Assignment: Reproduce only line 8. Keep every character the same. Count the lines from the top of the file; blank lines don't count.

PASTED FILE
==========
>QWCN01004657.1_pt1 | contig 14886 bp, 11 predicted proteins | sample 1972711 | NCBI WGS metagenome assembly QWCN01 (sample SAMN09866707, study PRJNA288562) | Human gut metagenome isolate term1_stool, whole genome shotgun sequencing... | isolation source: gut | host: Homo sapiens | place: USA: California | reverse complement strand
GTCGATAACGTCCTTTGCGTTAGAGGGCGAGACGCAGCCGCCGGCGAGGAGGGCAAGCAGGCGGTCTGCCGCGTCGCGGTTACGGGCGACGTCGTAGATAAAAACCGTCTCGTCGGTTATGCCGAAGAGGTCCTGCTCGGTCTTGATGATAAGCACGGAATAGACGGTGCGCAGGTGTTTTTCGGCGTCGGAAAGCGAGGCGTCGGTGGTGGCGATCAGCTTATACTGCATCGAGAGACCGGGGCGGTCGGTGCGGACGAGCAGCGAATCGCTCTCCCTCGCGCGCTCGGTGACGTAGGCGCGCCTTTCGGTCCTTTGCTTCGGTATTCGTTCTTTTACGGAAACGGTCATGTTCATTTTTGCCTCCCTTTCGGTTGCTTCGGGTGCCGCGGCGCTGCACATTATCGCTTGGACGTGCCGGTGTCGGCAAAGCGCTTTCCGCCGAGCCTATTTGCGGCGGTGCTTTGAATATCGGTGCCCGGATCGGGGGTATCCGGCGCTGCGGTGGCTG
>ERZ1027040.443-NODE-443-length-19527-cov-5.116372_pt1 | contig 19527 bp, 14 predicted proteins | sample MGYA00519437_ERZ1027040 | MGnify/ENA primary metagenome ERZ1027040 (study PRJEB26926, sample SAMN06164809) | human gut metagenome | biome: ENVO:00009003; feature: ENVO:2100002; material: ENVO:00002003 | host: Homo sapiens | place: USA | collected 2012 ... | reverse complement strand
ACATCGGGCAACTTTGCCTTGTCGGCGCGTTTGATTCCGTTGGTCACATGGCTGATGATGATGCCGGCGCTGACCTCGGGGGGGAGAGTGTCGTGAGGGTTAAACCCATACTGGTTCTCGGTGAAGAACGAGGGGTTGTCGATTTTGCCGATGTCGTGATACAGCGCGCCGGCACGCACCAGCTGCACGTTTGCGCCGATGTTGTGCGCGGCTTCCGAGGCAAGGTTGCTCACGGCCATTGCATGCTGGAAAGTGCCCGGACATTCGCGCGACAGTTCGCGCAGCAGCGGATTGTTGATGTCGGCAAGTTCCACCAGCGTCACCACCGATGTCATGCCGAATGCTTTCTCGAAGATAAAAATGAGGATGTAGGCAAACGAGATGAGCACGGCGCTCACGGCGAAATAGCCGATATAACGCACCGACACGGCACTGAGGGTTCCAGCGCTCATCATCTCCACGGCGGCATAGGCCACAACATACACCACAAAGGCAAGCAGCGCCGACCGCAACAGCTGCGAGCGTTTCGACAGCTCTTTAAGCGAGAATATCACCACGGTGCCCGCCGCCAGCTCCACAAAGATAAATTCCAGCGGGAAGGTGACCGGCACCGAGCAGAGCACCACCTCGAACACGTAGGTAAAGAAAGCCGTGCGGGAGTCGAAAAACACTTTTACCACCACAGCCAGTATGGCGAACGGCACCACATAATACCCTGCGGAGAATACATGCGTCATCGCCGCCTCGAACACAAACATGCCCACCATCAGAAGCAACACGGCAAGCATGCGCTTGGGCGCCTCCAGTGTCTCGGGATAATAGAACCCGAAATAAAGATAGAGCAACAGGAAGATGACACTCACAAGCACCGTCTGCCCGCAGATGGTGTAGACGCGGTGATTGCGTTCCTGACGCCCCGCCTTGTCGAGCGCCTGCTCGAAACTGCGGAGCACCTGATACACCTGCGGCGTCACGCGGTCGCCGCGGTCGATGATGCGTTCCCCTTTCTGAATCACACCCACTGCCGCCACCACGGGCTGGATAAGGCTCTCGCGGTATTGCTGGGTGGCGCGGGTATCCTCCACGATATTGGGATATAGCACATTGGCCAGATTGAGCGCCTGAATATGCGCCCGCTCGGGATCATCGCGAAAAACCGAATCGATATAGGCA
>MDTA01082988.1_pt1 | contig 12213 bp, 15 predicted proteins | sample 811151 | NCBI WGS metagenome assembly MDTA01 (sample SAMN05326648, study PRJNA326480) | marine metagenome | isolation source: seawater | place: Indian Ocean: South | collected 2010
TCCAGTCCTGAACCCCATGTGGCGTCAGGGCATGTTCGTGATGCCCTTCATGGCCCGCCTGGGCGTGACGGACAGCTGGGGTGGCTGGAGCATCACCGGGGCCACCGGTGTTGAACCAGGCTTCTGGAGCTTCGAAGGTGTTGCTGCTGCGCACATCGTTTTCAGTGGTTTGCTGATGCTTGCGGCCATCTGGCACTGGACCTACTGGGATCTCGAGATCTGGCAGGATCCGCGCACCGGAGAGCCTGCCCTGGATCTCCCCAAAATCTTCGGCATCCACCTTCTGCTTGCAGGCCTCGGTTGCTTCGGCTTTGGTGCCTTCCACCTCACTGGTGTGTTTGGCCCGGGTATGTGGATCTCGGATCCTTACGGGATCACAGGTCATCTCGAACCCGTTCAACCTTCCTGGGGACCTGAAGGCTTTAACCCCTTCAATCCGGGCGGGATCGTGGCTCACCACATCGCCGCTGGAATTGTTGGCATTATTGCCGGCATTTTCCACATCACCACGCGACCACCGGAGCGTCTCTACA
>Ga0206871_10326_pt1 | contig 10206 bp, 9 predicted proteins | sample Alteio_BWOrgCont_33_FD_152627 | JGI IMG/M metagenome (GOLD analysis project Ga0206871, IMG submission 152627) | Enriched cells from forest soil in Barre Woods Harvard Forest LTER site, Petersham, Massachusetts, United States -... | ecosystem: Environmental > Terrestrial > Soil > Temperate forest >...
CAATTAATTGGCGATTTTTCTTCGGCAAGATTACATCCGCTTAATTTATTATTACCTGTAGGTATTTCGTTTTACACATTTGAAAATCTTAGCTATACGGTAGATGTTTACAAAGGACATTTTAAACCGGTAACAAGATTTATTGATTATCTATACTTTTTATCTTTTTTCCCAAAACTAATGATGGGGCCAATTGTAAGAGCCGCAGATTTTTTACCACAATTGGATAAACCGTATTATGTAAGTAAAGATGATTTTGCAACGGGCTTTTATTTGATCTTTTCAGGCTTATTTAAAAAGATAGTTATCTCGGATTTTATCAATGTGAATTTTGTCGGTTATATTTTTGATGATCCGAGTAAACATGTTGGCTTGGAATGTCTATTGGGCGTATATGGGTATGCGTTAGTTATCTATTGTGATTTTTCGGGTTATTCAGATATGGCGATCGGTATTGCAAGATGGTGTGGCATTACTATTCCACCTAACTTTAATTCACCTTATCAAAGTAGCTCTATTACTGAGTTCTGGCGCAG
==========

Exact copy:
CAATTAATTGGCGATTTTTCTTCGGCAAGATTACATCCGCTTAATTTATTATTACCTGTAGGTATTTCGTTTTACACATTTGAAAATCTTAGCTATACGGTAGATGTTTACAAAGGACATTTTAAACCGGTAACAAGATTTATTGATTATCTATACTTTTTATCTTTTTTCCCAAAACTAATGATGGGGCCAATTGTAAGAGCCGCAGATTTTTTACCACAATTGGATAAACCGTATTATGTAAGTAAAGATGATTTTGCAACGGGCTTTTATTTGATCTTTTCAGGCTTATTTAAAAAGATAGTTATCTCGGATTTTATCAATGTGAATTTTGTCGGTTATATTTTTGATGATCCGAGTAAACATGTTGGCTTGGAATGTCTATTGGGCGTATATGGGTATGCGTTAGTTATCTATTGTGATTTTTCGGGTTATTCAGATATGGCGATCGGTATTGCAAGATGGTGTGGCATTACTATTCCACCTAACTTTAATTCACCTTATCAAAGTAGCTCTATTACTGAGTTCTGGCGCAG